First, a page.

Tailor that were here earlier in the year have arrived at Frazer Island to lay their eggs over sand.

Pythons lay their eggs.

Cranberry Heath in fruit.

Sallow Wattles have wasp galls.



Melaleuca groveana is in flower on Stephens Peak.

Sugar Gliders leave the pouch to spend a further month in the nest.

Fisheries inspectors decide when to open the prawn season, which will run from now until April.

Love Creeper and Black Wattle are in flower.

Fox cubs emerge from the den and begin hunting.

Mud Crabs and Blue Swimmer Crabs are mating.

Mistletoe berries are abundant.

October long week-end is the start of the trout fishing season.

Kookaburras tunnel into termite nests in trees for nesting hollows.

October to November is the peak mating time for koalas.

Kookaburras look for a mate.

Many birds move south to nest.

Bluebells are everywhere.

Sundews and Bladderworts are flowering.

The Southern Cross is low on the horizon in the evening.

Currawongs are nesting.

The first Trigger Plants begin to flower.

Red Beard Orchid is in flower.

Sawfly wasp larvae go to ground.

Flannel Flowers start to dominate the bush.

Exhausted Muttonbirds are washed up on our beaches.

Yellow Donkey Orchid and Coast Tea Tree come into flower.

Yellow and Black Hover Flies swarm in the shade on hot days.

Some of our local bats give birth, upside down.

Coast Myall comes into flower for a few weeks.

The best month of the year for bird-watching.

Flying foxes are looking for figs and Angopheras.

Snakes and skinks are active.

Cicadas emerge from underground and leave their pupa cases on tree trunks.

Angophera costata is in flower.

Female snakes leave a scent trail so that the males can find them.

Fairy Penguin fledgelings go to sea to hunt for themselves.

Skeletonizer moth larvae attack gum leaves.

Woody Pear in flower.

Peak time for viewing orchids.

Eastern Spinebill is active amongst the flowers.

The first flush of Spring is over.

Octopus and cuttlefish eggs wash up on the beaches.

Eastern Rosellas are hatching.

Scented Sun orchids start to flower.

Gulls leave their nesting islands.

Gymea Lily flowers fruit.

acarandas are in flower.

Rainbow Bee-eaters arrive from the north.

Christmas Bush puts on cream flowers.

Bees swarm.

Baby Quolls are independent of their mother.

Onion orchids in bloom.

Wasps look for nest sites.

Yellowtail Kingfish and Snapper spawn.



Many birds moult.

Black Faced Cuckoo Shrike are in abundance.

Crane flies emerge.

Baby Echidnas are 10 cm long and become too spiky for the pouch.

Dingo pups aged 4 months, make their first outings outside.

Whales are seen heading south.

Lacewings hatch.

Angophera costata sheds its bark.

Blueberry Ash starts flowering.

Prawns wait for rain to go to sea.

Trigger plants are now common.

Young magpies are being fed.

Wood-swallows nest after migrating south.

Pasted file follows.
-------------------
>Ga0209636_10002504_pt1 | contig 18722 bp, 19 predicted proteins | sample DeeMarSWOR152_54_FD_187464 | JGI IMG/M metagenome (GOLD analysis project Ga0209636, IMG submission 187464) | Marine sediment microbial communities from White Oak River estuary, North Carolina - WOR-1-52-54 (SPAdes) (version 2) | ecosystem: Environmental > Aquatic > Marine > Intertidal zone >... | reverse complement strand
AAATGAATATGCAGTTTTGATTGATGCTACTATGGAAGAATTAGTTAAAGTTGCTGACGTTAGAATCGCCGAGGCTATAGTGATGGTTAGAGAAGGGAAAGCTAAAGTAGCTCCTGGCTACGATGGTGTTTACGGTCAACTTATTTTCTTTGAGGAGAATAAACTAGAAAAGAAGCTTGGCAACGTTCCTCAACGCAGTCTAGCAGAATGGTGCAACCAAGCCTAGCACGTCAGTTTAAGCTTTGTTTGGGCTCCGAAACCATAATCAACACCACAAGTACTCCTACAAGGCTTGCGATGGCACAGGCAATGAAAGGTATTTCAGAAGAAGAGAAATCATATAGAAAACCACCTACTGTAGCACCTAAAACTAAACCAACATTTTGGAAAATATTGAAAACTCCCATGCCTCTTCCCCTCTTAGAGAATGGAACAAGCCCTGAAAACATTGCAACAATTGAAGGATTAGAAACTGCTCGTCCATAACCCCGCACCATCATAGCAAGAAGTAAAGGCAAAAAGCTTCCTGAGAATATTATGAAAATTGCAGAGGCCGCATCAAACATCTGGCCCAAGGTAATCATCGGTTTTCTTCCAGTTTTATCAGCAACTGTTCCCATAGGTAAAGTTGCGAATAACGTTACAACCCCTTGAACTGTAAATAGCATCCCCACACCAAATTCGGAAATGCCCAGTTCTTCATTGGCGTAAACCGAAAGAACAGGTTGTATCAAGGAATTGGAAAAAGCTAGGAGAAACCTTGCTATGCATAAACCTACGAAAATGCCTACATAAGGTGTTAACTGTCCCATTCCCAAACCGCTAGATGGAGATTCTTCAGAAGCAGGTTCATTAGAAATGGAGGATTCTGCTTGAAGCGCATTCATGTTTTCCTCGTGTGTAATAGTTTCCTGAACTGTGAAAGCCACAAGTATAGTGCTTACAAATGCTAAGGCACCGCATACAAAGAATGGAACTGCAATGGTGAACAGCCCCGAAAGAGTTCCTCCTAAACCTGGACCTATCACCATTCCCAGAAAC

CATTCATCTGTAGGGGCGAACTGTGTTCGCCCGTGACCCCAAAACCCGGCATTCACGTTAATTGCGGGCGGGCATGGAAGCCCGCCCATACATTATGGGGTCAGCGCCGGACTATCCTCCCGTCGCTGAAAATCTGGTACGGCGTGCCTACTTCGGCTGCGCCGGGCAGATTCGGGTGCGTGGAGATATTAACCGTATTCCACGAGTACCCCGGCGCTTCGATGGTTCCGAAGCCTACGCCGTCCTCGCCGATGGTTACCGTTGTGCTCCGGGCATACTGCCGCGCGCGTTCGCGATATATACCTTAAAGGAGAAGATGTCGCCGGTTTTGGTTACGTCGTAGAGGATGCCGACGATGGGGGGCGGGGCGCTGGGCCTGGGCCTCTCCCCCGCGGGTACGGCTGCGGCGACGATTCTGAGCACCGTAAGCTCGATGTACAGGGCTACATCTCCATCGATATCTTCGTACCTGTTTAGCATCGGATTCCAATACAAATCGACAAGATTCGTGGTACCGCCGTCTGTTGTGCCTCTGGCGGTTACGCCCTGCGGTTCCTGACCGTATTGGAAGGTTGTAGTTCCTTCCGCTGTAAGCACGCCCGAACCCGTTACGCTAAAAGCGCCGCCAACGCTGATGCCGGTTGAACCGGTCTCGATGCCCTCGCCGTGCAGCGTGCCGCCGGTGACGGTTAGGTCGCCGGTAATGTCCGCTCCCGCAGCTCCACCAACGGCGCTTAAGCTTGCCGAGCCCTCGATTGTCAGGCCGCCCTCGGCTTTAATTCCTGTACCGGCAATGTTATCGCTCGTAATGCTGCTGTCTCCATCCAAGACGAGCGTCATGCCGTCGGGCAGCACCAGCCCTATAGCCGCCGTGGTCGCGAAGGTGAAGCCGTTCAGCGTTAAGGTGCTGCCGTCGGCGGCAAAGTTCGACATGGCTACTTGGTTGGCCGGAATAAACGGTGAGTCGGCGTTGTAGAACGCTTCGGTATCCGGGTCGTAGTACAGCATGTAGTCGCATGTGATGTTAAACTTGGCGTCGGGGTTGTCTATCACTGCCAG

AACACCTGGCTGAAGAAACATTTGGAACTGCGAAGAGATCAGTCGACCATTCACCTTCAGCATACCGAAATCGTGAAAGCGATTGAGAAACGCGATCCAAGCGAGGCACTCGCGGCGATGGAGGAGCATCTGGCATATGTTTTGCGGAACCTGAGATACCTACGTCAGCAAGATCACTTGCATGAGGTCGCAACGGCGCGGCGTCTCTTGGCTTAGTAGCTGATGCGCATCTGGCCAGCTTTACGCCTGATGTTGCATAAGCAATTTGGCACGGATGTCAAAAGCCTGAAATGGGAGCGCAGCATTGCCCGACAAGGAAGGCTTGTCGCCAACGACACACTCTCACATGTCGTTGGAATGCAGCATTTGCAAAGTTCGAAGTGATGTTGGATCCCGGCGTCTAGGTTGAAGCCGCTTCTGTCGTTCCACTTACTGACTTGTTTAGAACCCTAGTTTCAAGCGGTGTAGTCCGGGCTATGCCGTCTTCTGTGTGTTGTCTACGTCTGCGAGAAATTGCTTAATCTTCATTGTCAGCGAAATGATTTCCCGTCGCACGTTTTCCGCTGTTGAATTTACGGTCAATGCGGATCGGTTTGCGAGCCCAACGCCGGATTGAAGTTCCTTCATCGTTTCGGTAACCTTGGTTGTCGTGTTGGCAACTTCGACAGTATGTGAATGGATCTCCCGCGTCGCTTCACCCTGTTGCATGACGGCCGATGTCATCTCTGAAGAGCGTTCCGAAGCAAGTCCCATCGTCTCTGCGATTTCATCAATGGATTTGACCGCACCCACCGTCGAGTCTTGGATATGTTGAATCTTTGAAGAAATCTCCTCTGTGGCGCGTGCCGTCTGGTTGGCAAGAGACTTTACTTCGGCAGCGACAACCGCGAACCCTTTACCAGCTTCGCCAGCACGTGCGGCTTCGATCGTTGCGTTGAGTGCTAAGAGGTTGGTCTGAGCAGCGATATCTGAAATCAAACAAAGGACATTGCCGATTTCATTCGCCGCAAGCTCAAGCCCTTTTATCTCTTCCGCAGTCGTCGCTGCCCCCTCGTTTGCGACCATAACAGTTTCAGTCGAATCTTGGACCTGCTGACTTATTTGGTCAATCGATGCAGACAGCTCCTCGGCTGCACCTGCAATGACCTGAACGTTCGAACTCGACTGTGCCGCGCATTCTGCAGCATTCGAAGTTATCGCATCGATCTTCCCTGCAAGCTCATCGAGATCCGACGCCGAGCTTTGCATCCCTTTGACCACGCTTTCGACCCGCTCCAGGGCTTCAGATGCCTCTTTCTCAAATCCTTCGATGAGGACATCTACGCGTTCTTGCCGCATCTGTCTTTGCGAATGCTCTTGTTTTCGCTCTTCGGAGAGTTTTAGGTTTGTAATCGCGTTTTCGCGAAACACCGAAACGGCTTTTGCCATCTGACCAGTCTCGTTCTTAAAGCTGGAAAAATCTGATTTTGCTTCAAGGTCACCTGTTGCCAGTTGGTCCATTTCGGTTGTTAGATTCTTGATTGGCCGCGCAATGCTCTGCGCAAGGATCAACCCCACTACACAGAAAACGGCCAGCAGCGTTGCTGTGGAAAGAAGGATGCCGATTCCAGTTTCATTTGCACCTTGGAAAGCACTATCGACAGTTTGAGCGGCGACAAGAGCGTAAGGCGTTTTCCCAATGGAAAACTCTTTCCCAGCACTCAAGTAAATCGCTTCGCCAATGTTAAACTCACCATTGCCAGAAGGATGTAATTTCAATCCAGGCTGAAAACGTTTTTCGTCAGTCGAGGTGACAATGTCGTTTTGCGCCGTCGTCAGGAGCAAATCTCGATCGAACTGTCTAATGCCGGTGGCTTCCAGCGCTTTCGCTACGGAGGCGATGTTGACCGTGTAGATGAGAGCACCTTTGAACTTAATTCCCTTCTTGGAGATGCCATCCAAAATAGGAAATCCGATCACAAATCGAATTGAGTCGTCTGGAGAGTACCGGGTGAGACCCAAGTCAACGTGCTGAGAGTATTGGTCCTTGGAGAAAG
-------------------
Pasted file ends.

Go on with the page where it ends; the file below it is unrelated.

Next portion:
Blue Flax Lily has purple fruit.

Flying Duck Orchids abound.

Apple Berry and Lobelia gibbosa are in flower.

Sugar gliders leave the nest for the first time.

Antechinus babies stay in the nest or ride their mother's back while she goes hunting.

Crimson Bottlebrush is in flower.

Broad Leaf Geebung fruit drops to the ground.

Scribbly Gum sheds it bark.

Flying Ants swarm on a hot day.

Stink bugs appear on Lemon Trees.

Galahs have their annual moult and their young become independent.

Red Jellyfish appear in Port Stephens.

Baby foxes are born.

Noisy Miner chicks wishing to be fed, chirp from the trees.

Red Ichneumon Wasps are common.

Quaking Grass puts on its seed head.

Phascogale young are free to roam about.

Gulls moult their primary feathers

Eastern Rosella young are out of the nest and demanding to be fed.

Muttonbirds lay their eggs on Broughton Island.

This is a good time to collect seeds from the bush.

Grasshopper plagues begin.

Butcherbird young hatch.

Scribbly gums are in flower on Gan Gan Hill.

Antechinus babies are independent.

Wild Parsnip is in flower.



Beard Heath develops berries.

Oyster spat is collected.

Mud Dauber Wasp makes its nest.

Jacaranda blooms cover the ground.

Half of the Christmas Bush flowers have turned red.

Lobelia gibbosa, Mountain Devils and Apple Berry are in flower.

Broad Leaf Geebung is in flower.

December to January is peak birthing time for Koalas.

Handsome Flat Pea seed pods explode.

Jewel Beetles and Scorpion flies appear on blossoms.

Christmas Beetles fly against windows at night.

Shark egg cases and bluebottles wash up on beaches.

Pigmy Possums have their young.

Flies breed and multiply.

Christmas Bells are in flower.

Young Wombats are 6 months old, fully furred and leave the pouch.

Saw Banksia is in flower.

Nests are full of baby birds.

Gymea Lily flowering stalks begin to grow.

Kookaburra chicks are fully independent.

Look for baby Brushtail Possums peeking out of their mother's pouch.

Blue Wrens are seen more often.

Mosquito populations breed up.

Dagger Hakea is in flower.

Bark of Angophera costata litters the ground.

Prostanthra densa is in flower on the cliffs.

Wombat Berry is in fruit.

December 22nd, Summer Solstice, longest day of the year.

Man is everywhere.

Bushfire season.

White-fronted Terns visit from New Zealand.

Ant Lions transform into Lacewings.

Some Grass Trees are in flower.